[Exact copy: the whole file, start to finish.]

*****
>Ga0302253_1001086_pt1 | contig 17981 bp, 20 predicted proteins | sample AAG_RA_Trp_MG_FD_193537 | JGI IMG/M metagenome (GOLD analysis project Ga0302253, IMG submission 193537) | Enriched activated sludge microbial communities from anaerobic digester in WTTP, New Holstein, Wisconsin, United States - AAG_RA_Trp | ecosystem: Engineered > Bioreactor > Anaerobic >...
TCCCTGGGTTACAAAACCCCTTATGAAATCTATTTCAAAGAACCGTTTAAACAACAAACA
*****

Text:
>Ga0302253_1001086_pt1 | contig 17981 bp, 20 predicted proteins | sample AAG_RA_Trp_MG_FD_193537 | JGI IMG/M metagenome (GOLD analysis project Ga0302253, IMG submission 193537) | Enriched activated sludge microbial communities from anaerobic digester in WTTP, New Holstein, Wisconsin, United States - AAG_RA_Trp | ecosystem: Engineered > Bioreactor > Anaerobic >...
TCCCTGGGTTACAAAACCCCTTATGAAATCTATTTCAAAGAACCGTTTAAACAACAAACA